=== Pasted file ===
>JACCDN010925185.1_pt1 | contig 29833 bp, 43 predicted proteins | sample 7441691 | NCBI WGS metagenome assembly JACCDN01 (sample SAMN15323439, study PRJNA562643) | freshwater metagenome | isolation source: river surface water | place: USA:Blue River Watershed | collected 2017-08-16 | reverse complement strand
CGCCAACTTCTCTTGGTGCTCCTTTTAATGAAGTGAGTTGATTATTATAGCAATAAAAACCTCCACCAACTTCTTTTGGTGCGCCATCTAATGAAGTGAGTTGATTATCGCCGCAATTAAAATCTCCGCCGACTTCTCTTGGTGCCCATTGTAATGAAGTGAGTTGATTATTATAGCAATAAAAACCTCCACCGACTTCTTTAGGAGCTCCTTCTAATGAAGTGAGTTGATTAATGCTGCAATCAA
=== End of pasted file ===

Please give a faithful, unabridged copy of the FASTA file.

>JACCDN010925185.1_pt1 | contig 29833 bp, 43 predicted proteins | sample 7441691 | NCBI WGS metagenome assembly JACCDN01 (sample SAMN15323439, study PRJNA562643) | freshwater metagenome | isolation source: river surface water | place: USA:Blue River Watershed | collected 2017-08-16 | reverse complement strand
CGCCAACTTCTCTTGGTGCTCCTTTTAATGAAGTGAGTTGATTATTATAGCAATAAAAACCTCCACCAACTTCTTTTGGTGCGCCATCTAATGAAGTGAGTTGATTATCGCCGCAATTAAAATCTCCGCCGACTTCTCTTGGTGCCCATTGTAATGAAGTGAGTTGATTATTATAGCAATAAAAACCTCCACCGACTTCTTTAGGAGCTCCTTCTAATGAAGTGAGTTGATTAATGCTGCAATCAA